Anzac Day Dawn Service Commemorative Address - Australian War Memorial, Canberra

25 April 2024

Vice Admiral David Johnston AC RAN: It is a privilege to stand with you on this Anzac Day, together with the members of the Australian Defence Force who serve with such great pride and dedication. 

Our personnel serve around Australia and around the world.

And eight decades ago, with the world at war, two young Australians served as far from home as you can imagine, at the top of the northern hemisphere, in Norway. 

Jack Breed was from Perth in Western Australia and Hugh Kilday was from Yarragon in Victoria.

Both were born to fly. 

They served with 196 Squadron, part of the Royal Air Force’s Transport Command.

They took part in major airborne operations and flew clandestine missions supporting resistance movements in Europe.

They served alongside airmen from Britain, New Zealand and Canada, and today we honour the service personnel of all nations who fought and died alongside the Australians who made the ultimate sacrifice. 

79 years ago, on a mission to disarm German troops, Flight Lieutenant Jack Breed and his entire crew, including Warrant Officer Hugh Kilday and 14 British paratroopers were killed when their Stirling bomber crashed outside Oslo.

They died just two days after the War in Europe came to an end. 

Some years ago, I walked through the snow and laid a wreath at the graves of these two young airmen.

They lie a long way from home, but they are near in our memory today.

Their names are inscribed on the Roll of Honour, alongside 103,000 Australians who have laid down their lives in the service of our nation.

It is in this darkness before the dawn that we are closest to the soldiers of the first Australian Imperial Force who spent their dawn, 109 years ago, crouched in small boats off the shores of Gallipoli.

Bugler Fred Ashton was still 120 metres offshore when he heard the first shot ring out.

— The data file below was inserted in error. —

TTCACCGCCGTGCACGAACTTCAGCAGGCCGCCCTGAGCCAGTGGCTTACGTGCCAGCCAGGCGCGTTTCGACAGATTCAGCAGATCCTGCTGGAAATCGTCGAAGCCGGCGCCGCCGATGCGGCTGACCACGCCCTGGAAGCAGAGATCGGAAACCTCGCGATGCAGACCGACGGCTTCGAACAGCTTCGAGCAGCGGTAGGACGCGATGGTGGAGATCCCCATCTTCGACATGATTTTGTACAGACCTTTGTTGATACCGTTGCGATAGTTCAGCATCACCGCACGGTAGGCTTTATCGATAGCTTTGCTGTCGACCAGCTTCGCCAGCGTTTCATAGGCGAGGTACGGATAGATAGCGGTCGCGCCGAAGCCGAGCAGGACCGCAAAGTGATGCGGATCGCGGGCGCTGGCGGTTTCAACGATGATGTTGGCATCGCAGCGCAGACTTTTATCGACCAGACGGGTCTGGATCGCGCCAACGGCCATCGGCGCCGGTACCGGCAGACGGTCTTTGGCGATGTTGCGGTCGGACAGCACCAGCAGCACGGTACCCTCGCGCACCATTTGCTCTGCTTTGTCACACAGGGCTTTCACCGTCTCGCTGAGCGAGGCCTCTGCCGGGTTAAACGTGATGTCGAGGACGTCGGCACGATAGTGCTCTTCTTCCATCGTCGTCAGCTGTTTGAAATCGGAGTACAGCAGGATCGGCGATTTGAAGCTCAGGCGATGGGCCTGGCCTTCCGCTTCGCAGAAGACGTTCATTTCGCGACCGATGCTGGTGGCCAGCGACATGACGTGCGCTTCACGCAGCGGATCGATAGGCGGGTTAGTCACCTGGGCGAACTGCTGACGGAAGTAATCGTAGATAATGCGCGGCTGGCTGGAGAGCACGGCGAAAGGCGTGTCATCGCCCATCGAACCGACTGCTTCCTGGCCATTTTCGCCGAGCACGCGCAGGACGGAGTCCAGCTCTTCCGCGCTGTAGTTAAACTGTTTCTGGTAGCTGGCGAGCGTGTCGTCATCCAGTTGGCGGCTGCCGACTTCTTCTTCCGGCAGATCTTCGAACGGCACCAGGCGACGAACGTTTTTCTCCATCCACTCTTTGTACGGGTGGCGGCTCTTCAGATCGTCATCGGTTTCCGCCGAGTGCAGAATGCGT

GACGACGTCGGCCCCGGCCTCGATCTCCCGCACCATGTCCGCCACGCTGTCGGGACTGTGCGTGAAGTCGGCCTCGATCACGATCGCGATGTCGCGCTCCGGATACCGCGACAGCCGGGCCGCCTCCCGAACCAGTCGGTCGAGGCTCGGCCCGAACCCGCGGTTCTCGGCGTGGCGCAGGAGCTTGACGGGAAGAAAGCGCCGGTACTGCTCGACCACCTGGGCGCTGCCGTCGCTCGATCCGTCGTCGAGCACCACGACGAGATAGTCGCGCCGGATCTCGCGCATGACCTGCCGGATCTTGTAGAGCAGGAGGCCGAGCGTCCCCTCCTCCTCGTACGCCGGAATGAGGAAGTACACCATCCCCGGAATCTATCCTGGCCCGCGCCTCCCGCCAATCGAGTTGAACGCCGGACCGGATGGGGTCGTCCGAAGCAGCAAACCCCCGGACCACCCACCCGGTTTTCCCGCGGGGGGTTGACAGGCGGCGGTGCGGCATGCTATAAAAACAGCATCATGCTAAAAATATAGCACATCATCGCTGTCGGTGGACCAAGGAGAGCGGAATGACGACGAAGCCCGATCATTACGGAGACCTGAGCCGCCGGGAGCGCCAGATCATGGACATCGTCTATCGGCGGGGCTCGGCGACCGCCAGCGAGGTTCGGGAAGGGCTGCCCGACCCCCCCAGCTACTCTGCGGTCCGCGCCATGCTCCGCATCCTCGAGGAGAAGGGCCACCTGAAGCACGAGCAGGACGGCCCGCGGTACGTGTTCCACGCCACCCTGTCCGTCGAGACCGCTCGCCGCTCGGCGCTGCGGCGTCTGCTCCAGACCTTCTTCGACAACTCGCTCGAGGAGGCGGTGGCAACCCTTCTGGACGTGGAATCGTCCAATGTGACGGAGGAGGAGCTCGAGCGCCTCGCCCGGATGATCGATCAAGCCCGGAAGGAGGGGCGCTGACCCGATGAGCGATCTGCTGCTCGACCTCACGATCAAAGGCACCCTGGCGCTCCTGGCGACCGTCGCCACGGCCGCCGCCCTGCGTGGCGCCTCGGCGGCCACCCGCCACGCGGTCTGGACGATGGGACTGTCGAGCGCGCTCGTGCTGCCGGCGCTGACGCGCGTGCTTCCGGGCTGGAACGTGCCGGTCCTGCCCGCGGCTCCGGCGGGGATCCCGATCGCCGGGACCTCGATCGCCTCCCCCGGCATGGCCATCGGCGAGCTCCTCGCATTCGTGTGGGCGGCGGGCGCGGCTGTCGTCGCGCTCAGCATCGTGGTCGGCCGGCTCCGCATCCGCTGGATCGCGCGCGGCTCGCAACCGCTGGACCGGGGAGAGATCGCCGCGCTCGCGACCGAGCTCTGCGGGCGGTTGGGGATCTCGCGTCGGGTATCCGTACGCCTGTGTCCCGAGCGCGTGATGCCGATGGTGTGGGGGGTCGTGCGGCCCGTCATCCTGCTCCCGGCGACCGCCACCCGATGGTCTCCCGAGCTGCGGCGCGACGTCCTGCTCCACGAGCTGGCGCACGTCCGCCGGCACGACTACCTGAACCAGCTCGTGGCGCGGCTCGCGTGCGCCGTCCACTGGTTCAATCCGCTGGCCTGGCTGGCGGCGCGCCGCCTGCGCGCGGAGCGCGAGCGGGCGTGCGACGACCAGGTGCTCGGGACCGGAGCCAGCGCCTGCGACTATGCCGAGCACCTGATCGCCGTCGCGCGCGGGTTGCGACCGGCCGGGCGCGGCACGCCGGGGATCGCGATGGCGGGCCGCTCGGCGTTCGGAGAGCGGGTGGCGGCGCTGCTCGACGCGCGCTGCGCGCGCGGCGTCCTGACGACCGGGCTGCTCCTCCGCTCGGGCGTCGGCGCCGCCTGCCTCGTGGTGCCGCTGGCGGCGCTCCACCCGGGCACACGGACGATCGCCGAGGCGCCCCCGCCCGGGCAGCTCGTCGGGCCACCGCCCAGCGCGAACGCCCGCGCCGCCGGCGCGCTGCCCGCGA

Lance Corporal George Mitchell later wrote in his diary: “Fierce we expected it to be, but fierce as it was, we never dreamed.”

Over 620 Australians would die before the sun set.

This Anzac Day we reflect on the stories of courage, service and sacrifice that stretch from Gallipoli to today.

In June, it will be 55 years since Private Wayne Teeling 5th Battalion, the Royal Australian Regiment, was killed during the Battle of Binh Ba in Vietnam.

Private Teeling was survived by his wife Carolyn and his son, who was born after his father’s death.

In October, we will mark 80 years since the Battle for Leyte Gulf in the Philippines.

HMAS Australia had just weighed anchor, making ready to provide fire support for the Americans ashore, when she was hit by a Japanese aircraft. 

30 Australian naval personnel were killed or died of wounds.

Though mortally injured, burnt and bleeding, Captain Emile Dechaineux’s thoughts were only for his wounded crew. 

The account from his shipmates indicates “… he was asking all the time whether … those that were injured were being looked after … That’s all he was interested in …” until he died later that day.

We know how many Australians have died in the service of our country.

But we don’t know how many grieve each Anzac Day - how many are grieving among us today - the loss of a child, a spouse, a parent, a relative, a friend.

I ask you all to hold in your hearts those who mourn on Anzac Day.

And remember those whose service left them wounded in body, mind or spirit.

Australians have fought in two World Wars.

Our forces have served in the Korean War, the Malayan Emergency, the Indonesian Confrontation and the Vietnam War; in the Middle East, and in our longest war, Afghanistan. 

We’ve had peacekeepers in the field with the United Nations since 1947 and they are in the field today. 

A straight line runs from all of them to all of us.

Their sacrifice allowed us to build the nation we are today; and their service protects the nation we are building for tomorrow.

Whether our people are serving at home or deployed, or completed their service, they are all veterans to whom we owe so much. We give thanks for their willingness to defend and protect Australia.

Acknowledging that for some, their service came at an enduring mental and physical cost. 

It is our families and loved ones who are also impacted by our service - who also sacrifice; and their continuing and unwavering support to us is so vital and so valued.

On Defence sites around the nation, you will find signs inscribed with five words: Service, Courage, Respect, Integrity and Excellence.

They are our values and our watchwords, and they draw from the example and the sacrifice of those who gave their tomorrows for our today.

Every day, the members of the Australian Defence Force walk in the footsteps of those who fought and died for Australia.

And every day the people of Australia live in peace, as citizens of a nation that is one and free because of that sacrifice.

We have much to be grateful for, and much to live up to, as we walk into dawn’s new light together. 

Lest we forget. 

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